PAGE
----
The death of a dear old dog is something dog lovers worldwide brave several times in a lifetime — oh, the magic of that friendship! The depth of that love! That so many are willing to invite and invite again such profound grief into their lives.

Upon their passing, cowboys write songs:

"When ol' Blue died, he died so hard, it shook the ground in my backyard." — from "Old Blue" by Ramblin' Jack Elliott

Pulitzer winners write books:

"Each morning I used to check to see if the old guy was actually breathing, and each day I tried to take his measure: Was he hurting? Was he happy? Was the trade-off between being alive and being infirm worth it? And when the time comes to ask myself those same questions, at least I will have had experience calibrating the answer. Sometimes an old dog teaches you new tricks." — from "Good Dog. Stay." by Anna Quindlen

The time to prepare, and your vet can help you with this, is when his quality of life begins to deteriorate — when he starts having trouble getting up, keeping food down, controlling his bowels; when he gets sick and spends more time in pain than not. Quindlen is right — we all hope not to suffer through our golden years, and we owe it to our pets to ask the difficult questions on their behalf.

One of the best ways to brace yourself for the loss of your faithful and furry friend is to get another one. This isn't cheating, and it won't erase the pain of your loss — nothing will. But it will make coming home a little easier. After 12 years of being greeted at the door with anticipatory whimpers and the driving thump of a tail, that silence is too much for most of us to bear — and so we begin again.

A question many people get stuck on is: How does the death of one family dog affect the other family dog? The answer is painfully simple and unacceptable to some: It really doesn't. People grieve. Dogs don't.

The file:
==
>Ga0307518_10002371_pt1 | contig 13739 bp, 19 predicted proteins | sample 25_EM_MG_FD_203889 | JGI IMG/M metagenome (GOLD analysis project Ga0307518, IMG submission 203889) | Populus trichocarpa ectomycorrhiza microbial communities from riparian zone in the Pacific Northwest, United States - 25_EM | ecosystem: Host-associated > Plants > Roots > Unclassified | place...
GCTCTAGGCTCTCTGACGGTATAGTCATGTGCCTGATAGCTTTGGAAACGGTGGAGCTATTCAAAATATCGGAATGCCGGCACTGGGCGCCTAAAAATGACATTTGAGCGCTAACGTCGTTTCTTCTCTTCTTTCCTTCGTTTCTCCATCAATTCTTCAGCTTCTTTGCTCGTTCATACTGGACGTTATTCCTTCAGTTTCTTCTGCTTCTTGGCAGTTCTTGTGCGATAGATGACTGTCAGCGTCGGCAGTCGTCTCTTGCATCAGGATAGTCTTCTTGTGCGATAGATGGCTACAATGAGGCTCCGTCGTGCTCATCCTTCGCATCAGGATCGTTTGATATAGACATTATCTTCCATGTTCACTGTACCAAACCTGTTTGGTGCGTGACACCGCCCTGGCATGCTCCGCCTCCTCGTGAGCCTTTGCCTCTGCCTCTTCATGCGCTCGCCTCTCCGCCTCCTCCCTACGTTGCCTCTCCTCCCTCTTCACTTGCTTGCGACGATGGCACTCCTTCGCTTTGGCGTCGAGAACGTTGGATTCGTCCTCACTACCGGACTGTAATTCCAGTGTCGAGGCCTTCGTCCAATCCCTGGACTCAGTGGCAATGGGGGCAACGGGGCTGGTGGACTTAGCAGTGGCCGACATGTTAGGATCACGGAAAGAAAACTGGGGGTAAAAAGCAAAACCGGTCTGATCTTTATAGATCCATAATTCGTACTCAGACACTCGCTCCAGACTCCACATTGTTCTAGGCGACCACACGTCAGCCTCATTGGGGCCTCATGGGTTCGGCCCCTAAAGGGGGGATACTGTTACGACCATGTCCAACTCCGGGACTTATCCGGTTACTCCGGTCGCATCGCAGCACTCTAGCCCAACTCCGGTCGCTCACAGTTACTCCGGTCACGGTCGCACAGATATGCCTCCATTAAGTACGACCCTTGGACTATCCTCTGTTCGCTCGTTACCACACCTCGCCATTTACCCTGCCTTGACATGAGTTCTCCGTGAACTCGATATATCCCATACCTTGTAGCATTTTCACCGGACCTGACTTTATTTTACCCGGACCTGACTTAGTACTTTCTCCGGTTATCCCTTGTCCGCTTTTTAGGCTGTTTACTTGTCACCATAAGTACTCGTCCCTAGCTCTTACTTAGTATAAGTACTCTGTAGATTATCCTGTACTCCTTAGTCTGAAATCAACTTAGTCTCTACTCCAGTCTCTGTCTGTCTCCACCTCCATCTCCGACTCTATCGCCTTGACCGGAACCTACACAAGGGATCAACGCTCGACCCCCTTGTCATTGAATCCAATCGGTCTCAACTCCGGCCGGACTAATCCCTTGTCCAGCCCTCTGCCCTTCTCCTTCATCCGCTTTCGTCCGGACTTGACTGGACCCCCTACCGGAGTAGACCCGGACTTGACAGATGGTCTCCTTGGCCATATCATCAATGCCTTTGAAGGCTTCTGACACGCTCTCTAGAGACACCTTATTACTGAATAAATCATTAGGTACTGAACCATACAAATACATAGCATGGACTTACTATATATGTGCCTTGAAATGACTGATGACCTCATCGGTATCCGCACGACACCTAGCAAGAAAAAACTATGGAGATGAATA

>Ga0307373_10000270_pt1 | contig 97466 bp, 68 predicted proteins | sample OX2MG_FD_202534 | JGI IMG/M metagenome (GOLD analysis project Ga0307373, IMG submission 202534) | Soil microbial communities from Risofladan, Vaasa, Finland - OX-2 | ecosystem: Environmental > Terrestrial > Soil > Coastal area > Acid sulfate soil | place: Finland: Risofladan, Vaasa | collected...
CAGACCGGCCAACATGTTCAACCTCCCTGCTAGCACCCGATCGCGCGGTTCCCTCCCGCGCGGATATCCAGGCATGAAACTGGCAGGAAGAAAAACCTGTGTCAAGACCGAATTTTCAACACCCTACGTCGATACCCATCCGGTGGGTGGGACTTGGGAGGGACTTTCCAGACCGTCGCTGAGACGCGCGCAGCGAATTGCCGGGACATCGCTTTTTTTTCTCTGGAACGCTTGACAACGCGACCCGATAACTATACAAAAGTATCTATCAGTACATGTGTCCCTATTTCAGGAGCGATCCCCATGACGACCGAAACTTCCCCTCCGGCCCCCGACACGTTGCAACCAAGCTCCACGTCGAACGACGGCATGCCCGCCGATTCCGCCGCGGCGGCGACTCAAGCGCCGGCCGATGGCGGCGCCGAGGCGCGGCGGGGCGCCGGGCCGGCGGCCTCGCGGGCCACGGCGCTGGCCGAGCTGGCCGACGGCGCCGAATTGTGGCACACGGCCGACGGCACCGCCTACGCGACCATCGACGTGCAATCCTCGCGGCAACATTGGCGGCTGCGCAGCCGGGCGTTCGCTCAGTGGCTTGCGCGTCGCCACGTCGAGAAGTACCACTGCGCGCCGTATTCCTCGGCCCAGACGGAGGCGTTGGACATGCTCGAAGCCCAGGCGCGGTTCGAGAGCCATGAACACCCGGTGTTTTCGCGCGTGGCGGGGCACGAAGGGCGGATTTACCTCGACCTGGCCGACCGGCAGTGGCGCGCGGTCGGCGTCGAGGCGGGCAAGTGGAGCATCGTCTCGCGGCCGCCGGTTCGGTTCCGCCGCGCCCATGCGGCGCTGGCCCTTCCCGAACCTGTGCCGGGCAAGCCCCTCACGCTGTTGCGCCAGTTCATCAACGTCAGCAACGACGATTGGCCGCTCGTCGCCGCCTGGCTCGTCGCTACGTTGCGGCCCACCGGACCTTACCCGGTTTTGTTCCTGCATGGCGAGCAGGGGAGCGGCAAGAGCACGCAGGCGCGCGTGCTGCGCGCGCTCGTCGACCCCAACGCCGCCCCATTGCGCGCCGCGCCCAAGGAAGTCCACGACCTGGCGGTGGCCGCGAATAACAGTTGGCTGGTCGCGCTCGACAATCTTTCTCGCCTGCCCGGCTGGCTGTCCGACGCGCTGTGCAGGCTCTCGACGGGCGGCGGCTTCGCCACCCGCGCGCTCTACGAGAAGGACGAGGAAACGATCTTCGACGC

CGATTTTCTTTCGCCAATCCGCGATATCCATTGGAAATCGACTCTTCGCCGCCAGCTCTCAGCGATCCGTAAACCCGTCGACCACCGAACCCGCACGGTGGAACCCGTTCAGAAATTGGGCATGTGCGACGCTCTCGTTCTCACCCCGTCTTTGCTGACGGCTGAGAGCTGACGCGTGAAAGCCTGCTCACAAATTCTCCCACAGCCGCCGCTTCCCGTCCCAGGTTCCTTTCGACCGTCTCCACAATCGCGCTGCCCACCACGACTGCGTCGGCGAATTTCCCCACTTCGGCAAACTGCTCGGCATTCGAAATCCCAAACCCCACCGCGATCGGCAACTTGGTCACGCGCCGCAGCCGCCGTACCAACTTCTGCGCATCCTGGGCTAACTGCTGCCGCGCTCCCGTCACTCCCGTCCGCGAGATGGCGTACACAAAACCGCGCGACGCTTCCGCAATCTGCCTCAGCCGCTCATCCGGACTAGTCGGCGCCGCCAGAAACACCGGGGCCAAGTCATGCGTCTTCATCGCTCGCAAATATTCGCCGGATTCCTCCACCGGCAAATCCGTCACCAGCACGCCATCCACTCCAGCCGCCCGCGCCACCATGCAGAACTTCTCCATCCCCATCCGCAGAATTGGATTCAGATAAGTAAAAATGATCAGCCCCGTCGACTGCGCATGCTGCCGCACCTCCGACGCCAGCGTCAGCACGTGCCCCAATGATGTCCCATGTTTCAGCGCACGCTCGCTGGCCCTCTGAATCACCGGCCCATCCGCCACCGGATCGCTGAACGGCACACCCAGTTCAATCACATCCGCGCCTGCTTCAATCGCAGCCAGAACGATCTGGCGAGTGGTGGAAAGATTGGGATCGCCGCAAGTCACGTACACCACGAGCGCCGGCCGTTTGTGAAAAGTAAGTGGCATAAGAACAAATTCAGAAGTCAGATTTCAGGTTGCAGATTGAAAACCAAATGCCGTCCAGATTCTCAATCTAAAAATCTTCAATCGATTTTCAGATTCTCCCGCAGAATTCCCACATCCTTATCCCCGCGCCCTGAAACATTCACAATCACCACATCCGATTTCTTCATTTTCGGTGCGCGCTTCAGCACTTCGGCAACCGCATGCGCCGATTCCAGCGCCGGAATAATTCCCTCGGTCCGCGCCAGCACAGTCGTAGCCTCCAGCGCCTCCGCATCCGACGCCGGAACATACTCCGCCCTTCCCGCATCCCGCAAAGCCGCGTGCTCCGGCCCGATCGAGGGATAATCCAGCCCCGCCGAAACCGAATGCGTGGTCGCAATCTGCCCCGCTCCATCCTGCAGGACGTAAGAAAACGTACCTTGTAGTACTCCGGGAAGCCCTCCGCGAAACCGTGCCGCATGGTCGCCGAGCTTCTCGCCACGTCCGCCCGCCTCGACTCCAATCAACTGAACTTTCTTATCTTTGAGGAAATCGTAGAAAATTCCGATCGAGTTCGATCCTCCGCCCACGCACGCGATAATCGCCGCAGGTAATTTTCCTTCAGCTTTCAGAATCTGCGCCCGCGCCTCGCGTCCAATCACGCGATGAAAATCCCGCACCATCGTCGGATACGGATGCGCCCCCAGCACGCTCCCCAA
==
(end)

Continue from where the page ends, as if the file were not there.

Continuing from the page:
Few people readily accept or easily endure the loss of a beloved pet. There are innumerable books dedicated to the subject; there are community and online pet-loss support groups; there are hotlines devoted to helping people deal with the loss of a pet (call the Center for Companion Animal Health Pet Loss Hot Line at 800-565-1526). There have been movies made, songs sung, poems recited. ... All that to say: You are not alone. Sometimes, a deeply felt understanding of that is enough.

And if in your sorrow you feel in need of a laugh, I offer this, from "The Indenture of the Dog Lovers" by William F. Buckley Jr.:

"Skipping home late in the afternoon from school, 7-year-old Greta asks her mother, 'Where is Dada?' Her mother had spent the entire afternoon bracing herself for this encounter, because the awful truth of the matter is that Dada was tragically run over shortly after the little girl went off to school. Her mother, consulting friends and professionals, had decided to tell her daughter the plain truth, and take the consequences. Accordingly, she replied, in sober tones, 'Darling, I must tell you something: Dada has been killed.' The little girl looked up, wrinkled her nose, and then said, 'Where are my cookies and milk?' Vastly relieved at her daughter's stoicism, the mother bounded to the kitchen to give her daughter her snack, after which Greta said, 'Mummy, where is Dada?'

"'I told you, dear, Dada had an accident and was killed.'

"There followed a lachrymose pandemonium which the mother could not arrest. Finally she blurted out, 'Darling, I told you when you came home from school that Dada had been killed.'

"Little girl: 'I thought you said Papa had been killed."'


Dog trainer Matthew "Uncle Matty" Margolis is co-author of 18 books about dogs, a behaviorist, a popular radio and television guest and host of the PBS series "WOOF! It's a Dog's Life!" © Creators Syndicate Inc.